CRES Affiliated Faculty members promoted to the rank of senior instructor:
CRES Affiliated Faculty members were awarded Emeritus status:
Enrollment is open. Per TCU policy, meeting with your major advisor is REQUIRED to have the hold lifted before you may enroll in classes or file to graduate. Advising holds will not be removed until you have been advised, regardless of circumstance or enrollment appointment. Be sure to email Dr. Jane Mantey if you still have a hold or if you just have questions about CRES classes. Click on the flyers below for more information about our course offerings, our AAAS minor and emphasis, or our LTNX minor. Additionally, check out the flyers for some of the exciting courses being offered next semester, such as our two sections of CRES 30993: CRES Special Topics (Asian-American Anti-Racism; The Color of Money), CRES 30203: Social Justice Organizing and Activism, and WGST 30193: Queer Theories, which carries a CRES attribute.
CRES graduate and undergraduate students attended the NAACS Tejas Foco Conference in McAllen March 5th through the 7th.
Jazmín Rosales reflected on her experiences at the conference:
One of my favorite session’s was titled “Theorizing ChicanX Epistemology through food, poetry, and novels,” in which one speaker focused on “sazón” and how having this unique taste when cooking –which uses no measuring tools– is a form of generational knowledge that encourages oral traditions and reminds us to give credence to our elders. Another of my favorite sessions was “Manifestations and Implications of a Chicana/Latina/Native Feminists Praxis,” which focused on creating brave spaces of healing for women within classrooms, which typically don’t make space or grant airtime for women of color. We made Zines while sharing space and checked in with each other and meditated together. This space was healing, it also reminded me of why I want to teach Mexican American Studies (MAS) and/or LatinX Studies in High School—and the space I’d like to create for my students. The last event, “Noche Cultura” was an open event in which many Mexican American artists, musicians, and food vendors set up in the downtown McAllen area. The culture expressed was a hybrid of Northern Mexico and Southern U.S. Walking around reminded me of Gloria Anzaldúa’s book, “Borderlands,” which speaks of the emersion of a new hybrid identity for Mexican Americans. We also visited art galleries and spoke to the contributing artists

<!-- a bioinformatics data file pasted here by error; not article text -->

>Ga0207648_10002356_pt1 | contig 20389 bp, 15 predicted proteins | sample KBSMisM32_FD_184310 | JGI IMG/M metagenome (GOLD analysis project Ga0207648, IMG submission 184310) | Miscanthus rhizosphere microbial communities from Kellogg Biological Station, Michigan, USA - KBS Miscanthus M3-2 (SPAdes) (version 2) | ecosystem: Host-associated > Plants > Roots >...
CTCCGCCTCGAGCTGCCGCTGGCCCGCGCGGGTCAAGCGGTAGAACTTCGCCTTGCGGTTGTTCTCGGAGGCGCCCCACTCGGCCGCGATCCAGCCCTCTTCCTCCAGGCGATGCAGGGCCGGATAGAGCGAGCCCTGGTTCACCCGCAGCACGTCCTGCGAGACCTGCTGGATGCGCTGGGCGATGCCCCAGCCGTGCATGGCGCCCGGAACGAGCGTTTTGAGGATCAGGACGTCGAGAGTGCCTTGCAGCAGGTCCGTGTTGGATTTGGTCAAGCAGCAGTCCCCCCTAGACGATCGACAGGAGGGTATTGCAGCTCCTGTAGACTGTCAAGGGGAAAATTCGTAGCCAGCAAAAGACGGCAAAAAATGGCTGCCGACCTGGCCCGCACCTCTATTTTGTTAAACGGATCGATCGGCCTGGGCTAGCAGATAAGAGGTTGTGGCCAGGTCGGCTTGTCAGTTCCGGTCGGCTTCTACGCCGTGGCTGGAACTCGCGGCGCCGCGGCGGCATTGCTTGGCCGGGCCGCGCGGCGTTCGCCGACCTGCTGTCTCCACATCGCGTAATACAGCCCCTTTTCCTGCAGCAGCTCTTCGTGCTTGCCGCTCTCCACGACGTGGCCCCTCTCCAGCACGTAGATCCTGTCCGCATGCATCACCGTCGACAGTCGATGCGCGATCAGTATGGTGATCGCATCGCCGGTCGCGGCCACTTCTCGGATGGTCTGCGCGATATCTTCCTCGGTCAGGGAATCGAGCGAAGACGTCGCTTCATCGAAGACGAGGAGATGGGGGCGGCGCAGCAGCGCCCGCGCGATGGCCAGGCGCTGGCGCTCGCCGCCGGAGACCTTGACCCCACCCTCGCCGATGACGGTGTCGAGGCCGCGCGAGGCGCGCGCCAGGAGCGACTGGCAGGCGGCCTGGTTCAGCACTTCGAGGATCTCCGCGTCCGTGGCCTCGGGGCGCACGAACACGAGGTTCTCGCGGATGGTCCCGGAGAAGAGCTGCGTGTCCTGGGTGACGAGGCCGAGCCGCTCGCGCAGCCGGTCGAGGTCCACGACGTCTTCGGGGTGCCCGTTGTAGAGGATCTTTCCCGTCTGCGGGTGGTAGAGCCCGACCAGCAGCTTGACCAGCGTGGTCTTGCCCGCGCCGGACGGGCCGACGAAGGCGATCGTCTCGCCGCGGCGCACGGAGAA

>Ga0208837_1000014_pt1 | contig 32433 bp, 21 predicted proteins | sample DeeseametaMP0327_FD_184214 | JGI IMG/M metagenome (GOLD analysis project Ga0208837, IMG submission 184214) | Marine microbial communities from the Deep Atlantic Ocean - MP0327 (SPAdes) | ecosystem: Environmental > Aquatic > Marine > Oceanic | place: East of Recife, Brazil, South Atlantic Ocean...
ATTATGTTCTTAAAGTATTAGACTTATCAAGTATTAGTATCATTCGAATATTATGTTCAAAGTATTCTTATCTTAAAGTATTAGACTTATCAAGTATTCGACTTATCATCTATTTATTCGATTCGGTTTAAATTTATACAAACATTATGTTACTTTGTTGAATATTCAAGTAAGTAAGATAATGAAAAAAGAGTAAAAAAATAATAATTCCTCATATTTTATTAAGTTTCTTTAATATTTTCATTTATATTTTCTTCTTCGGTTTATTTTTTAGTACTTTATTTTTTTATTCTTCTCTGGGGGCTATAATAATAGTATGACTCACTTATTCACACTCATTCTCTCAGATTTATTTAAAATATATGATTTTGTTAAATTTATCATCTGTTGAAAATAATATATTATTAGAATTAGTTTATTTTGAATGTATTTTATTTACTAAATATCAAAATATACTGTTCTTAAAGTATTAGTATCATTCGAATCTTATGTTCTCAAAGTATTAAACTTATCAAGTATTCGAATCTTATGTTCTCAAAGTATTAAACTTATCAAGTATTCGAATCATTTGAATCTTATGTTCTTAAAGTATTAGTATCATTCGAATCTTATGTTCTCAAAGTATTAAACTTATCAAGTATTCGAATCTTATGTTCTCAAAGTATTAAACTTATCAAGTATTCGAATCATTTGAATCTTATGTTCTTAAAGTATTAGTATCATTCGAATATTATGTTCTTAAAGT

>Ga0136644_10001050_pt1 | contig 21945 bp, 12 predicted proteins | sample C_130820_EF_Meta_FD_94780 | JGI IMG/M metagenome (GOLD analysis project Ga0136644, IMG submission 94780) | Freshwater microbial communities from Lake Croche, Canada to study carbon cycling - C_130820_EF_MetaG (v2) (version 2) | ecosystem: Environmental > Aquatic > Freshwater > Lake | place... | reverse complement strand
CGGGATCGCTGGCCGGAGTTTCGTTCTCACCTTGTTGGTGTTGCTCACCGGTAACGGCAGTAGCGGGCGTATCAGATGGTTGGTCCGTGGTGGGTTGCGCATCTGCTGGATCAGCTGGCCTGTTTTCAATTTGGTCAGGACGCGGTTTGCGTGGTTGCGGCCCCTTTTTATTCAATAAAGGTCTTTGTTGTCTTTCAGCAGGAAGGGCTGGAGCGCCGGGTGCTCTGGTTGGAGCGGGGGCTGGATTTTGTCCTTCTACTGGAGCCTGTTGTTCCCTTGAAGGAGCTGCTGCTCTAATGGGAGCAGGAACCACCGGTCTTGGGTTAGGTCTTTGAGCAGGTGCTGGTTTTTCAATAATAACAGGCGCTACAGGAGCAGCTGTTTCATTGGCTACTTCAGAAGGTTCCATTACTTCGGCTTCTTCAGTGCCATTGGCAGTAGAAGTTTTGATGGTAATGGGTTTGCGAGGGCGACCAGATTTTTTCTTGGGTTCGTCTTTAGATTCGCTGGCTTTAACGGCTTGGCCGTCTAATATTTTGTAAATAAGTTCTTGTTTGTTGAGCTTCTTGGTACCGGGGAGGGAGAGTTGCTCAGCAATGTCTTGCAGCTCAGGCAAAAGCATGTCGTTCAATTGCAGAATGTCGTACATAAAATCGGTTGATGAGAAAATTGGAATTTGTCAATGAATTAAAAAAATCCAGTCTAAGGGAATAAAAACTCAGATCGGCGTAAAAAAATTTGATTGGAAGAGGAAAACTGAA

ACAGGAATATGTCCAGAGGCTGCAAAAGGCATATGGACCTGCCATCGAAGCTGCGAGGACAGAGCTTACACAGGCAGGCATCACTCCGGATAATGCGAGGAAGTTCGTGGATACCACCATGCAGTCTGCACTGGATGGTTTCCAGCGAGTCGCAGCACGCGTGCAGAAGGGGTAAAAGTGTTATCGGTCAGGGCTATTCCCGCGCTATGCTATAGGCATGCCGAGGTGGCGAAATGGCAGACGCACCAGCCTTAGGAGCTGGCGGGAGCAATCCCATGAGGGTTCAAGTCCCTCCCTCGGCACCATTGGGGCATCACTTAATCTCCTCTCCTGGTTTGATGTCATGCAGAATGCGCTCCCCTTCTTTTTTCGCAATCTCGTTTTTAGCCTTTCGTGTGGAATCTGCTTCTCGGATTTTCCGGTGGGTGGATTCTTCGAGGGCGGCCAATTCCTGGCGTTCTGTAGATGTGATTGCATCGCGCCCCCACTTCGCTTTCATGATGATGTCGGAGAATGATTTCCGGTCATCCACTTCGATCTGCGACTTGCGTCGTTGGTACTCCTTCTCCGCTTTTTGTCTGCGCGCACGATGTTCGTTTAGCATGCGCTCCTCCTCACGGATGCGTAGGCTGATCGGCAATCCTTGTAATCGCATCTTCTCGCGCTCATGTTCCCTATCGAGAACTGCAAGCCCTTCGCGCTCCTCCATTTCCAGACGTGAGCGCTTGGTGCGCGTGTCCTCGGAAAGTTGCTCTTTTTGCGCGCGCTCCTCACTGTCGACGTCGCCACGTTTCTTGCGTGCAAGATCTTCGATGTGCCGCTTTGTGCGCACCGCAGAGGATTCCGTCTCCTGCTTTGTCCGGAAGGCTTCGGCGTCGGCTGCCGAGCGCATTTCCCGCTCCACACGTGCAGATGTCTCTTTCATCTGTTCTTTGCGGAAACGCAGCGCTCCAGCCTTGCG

Overall, the conference was what I’ve learned about my culture, my identity, and beauty of my Chicana culture. Thank you TCU CRES Department and all those who contributed to the CRES FrogFunding campaign last fall for sponsoring my trip to the conference!
The School of Interdisciplinary Studies is looking for graduate students enrolled in the CRES Graduate Certificate program to participate in a focus group with Sibson Consulting to discuss your experiences in and vision for the certificate program. The focus group will take place in May after finals. If you are interested, please send an email to Dr. Jane Mantey.
A place for students of color to gather (virtually) and express themselves freely; grounded in love of self and others. Click the link above to see the full flyer.
Inclusiveness and Intercultural Services and CRES will celebrate the graduating Class of 2020 at 6 pm on May 7th with a virtual Unity Celebration.
If you are CRES senior and would like to participate complete this RSVP form by Friday, April 24th. Those who participate will receive graduation stoles, which are listed in the RSVP. In order to receive the link for Unity Celebration, you must complete your RSVP in full.
If you would like to contribute to a virtual slideshow for the Class of 2020, please email Jamartae Jackson a recorded video message; a senior picture of yourself; and/or artwork. There is a special opportunity for one Senior to provide a closing message to the graduating Class of 2020. Please refer to the RSVP link for more information.